However, it remains difficult convincing Americans to wear them.
RELATED: Masks are required in California, but how are they enforced?
Now, some communities are beginning to consider "incentives." Thursday in Napa, the city and county announced the formation of a compliance task force with a priority of getting people to wear masks and observe social distancing in public places.
"It's a little irresponsible to walk around without a mask considering the infection rate, and public health, and that is a concern," said Tomasa Duenas as she stood on a sidewalk, waiting for a sandwich.
Napa and other counties could lose state funding if they fail to get the mask issue under control. It was a subject of discussion as Napa County's Health Director and Board of Supervisors met Thursday to discuss the crisis.
"If education and outreach is not enough, then it is going to get to the point where we have to have enforcement for non-compliance," said Dr. Karen Relucio.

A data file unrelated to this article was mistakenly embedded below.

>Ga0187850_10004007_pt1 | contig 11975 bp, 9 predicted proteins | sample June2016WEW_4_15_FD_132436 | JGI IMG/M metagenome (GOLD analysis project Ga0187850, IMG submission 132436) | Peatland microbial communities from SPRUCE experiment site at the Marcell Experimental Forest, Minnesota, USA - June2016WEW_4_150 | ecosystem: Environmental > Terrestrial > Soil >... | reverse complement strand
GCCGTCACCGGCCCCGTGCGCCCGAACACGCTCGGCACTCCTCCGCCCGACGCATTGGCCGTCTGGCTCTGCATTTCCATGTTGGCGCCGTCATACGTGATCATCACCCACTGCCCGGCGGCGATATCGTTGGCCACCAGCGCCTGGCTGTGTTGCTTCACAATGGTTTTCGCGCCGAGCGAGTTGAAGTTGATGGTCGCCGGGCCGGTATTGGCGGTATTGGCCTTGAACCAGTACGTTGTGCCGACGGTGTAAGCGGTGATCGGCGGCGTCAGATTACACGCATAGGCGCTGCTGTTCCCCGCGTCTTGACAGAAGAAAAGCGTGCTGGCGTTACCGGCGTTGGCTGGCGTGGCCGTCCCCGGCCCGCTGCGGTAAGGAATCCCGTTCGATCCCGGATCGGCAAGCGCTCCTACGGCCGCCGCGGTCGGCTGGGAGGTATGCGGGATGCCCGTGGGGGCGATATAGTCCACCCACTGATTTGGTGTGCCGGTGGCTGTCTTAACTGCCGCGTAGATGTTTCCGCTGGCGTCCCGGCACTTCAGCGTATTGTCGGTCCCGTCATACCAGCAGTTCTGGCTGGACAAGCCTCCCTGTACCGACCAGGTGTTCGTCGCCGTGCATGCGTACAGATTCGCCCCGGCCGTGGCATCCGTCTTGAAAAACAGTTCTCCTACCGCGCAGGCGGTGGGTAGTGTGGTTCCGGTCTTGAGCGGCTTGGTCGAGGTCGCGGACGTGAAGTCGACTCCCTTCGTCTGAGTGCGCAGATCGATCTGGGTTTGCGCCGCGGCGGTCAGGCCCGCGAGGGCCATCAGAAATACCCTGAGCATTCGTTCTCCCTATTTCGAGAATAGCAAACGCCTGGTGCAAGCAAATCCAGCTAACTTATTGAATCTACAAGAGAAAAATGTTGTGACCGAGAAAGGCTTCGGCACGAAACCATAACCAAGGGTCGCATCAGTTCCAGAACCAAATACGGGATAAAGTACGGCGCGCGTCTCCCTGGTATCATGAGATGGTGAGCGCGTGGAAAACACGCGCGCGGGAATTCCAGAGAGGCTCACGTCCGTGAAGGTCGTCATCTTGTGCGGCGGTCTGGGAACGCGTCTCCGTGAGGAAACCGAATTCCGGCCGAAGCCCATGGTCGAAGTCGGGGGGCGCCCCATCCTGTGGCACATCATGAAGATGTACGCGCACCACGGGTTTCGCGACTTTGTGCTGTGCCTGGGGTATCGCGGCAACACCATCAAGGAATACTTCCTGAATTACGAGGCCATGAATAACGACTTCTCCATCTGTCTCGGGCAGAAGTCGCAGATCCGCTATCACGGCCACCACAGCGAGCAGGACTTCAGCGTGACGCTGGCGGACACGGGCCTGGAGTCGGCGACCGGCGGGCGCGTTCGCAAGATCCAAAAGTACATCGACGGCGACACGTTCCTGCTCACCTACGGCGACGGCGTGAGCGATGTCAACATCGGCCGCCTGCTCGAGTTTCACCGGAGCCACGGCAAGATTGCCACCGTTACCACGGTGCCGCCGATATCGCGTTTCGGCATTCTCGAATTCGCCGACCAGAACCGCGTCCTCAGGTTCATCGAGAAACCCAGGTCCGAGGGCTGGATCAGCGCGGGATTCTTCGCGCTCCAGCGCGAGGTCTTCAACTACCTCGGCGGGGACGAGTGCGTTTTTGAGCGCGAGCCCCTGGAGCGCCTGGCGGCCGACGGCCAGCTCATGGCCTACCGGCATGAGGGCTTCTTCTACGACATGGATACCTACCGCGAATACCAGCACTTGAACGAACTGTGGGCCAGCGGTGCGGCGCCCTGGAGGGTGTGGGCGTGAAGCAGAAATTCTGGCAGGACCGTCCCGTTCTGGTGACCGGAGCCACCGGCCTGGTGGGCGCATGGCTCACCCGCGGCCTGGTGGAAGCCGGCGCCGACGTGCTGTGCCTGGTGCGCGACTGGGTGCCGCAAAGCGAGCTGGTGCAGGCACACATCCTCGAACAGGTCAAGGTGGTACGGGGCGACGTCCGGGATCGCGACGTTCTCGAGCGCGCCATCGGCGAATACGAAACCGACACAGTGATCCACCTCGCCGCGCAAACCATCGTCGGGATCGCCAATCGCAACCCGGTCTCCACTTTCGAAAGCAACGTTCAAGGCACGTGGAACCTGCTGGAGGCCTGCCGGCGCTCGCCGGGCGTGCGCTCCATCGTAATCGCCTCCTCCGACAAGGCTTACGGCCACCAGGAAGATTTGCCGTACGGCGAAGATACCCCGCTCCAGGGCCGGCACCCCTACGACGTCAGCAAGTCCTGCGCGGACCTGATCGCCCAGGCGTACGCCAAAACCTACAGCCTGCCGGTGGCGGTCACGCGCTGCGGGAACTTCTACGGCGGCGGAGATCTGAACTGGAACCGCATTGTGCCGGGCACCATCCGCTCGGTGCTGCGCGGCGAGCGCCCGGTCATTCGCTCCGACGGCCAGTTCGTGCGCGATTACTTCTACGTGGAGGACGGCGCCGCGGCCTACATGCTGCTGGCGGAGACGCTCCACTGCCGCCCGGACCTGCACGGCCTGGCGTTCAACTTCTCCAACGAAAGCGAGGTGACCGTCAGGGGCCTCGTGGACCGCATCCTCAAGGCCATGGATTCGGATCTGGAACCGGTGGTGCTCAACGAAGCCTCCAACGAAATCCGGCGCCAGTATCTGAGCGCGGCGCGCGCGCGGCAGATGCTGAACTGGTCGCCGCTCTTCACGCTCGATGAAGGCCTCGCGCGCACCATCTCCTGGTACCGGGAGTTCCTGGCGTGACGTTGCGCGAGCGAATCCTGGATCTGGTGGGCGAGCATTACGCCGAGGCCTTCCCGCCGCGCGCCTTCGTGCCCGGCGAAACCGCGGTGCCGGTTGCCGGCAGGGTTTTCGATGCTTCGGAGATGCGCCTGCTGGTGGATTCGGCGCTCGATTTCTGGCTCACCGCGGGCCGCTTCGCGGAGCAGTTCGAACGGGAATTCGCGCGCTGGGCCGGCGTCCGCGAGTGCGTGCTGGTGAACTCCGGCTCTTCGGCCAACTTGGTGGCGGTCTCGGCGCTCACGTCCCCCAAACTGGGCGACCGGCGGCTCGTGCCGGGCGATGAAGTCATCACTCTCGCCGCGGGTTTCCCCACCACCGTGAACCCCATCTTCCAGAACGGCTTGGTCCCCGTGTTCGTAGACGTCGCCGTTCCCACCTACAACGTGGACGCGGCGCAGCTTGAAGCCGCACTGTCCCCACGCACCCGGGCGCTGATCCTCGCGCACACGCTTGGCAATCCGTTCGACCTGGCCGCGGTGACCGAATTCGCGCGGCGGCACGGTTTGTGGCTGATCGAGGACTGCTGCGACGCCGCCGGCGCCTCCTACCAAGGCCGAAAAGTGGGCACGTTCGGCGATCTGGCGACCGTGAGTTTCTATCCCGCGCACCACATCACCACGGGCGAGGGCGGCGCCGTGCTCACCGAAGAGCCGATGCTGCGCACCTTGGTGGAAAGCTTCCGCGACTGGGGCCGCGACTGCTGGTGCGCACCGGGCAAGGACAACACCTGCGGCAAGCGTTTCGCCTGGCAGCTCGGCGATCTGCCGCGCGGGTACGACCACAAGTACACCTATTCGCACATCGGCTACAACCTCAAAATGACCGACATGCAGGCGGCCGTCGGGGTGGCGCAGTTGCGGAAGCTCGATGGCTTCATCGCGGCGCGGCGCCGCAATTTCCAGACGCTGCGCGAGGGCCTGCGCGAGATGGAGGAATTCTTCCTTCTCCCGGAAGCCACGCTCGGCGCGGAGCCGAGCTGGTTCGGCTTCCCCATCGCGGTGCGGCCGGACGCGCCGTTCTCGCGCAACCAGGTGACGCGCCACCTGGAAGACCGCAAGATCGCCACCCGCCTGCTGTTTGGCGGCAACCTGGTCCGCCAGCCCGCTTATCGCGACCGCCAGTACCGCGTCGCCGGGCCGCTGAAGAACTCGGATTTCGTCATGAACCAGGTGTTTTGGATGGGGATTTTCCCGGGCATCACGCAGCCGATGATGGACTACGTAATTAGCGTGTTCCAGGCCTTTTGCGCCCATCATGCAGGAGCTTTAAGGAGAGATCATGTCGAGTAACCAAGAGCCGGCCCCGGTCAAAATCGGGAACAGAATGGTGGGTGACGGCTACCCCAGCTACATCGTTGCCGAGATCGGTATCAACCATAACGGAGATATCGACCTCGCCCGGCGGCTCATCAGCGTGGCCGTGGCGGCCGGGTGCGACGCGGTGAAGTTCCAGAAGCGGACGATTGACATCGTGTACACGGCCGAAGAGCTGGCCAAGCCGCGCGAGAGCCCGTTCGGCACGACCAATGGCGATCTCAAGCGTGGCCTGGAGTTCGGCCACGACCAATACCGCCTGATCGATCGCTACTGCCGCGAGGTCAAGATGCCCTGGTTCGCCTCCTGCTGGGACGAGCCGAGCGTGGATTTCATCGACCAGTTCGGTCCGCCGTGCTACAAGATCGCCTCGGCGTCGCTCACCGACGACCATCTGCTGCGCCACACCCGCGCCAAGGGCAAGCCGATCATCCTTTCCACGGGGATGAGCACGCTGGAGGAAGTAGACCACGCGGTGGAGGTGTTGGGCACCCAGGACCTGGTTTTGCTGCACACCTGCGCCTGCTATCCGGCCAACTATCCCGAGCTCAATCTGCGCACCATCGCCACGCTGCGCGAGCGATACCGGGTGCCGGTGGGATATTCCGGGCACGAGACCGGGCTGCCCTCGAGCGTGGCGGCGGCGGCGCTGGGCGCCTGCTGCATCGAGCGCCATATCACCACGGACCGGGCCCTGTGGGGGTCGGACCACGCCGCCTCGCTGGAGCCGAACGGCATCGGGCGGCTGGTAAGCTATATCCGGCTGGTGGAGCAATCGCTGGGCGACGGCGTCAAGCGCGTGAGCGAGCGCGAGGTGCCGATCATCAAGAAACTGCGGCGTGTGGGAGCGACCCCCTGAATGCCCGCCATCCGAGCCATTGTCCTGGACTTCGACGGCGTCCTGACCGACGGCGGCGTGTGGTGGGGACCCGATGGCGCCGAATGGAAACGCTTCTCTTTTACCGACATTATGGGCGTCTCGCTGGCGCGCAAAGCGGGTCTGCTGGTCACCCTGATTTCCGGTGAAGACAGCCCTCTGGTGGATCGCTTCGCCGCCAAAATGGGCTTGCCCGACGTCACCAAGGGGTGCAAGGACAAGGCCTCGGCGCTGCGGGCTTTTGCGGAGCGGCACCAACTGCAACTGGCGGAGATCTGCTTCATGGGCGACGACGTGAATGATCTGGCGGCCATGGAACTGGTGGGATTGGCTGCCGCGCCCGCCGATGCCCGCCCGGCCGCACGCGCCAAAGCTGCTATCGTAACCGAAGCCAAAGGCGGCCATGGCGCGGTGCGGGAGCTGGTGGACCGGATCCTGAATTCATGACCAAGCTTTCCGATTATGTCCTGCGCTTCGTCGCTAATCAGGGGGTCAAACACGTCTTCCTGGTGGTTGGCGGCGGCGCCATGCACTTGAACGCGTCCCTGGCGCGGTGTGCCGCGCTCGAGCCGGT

RELATED: San Mateo Co. supervisor urges Gov. Newsom to enforce face mask mandate with fine
In making that statement, Dr. Relucio used to two 'e' words---education and enforcement.
Now, add a third to the mix from local business owners.
"It is not our job, no," said Chuck Meyer, who owns a bar and café in Napa.
"It is really challenging to make the host of a restaurant the enforcer of mask wearing," added Tyler Rodde, who owns Oenotri Restaurant.
As in many communities, Napa restaurant owners have just been through three excruciating months without income while investing for re-openings.
RELATED: Face masks not recommended for elementary school students, pediatric group says
At Oenotri Restarant, Tyler Rodde has put in plastic barriers and is still not opening inside dining in order to protect his staff. It's tough being tough, he said.
"If someone comes in and does not want their temperature taken or wearing a mask, we don't serve them at all. Period. Full stop."
It remains unclear which penalty measures Napa County might take, or how it might enforce them. Fines? Citations?
"If public health can't change behavior, or statistics, or the governor, I don't know how a fine will change their behavior," said Tomasa Duenas, as she walked off with lunch in her hands.
As this pandemic rages, we may soon find out, and not just in Napa.
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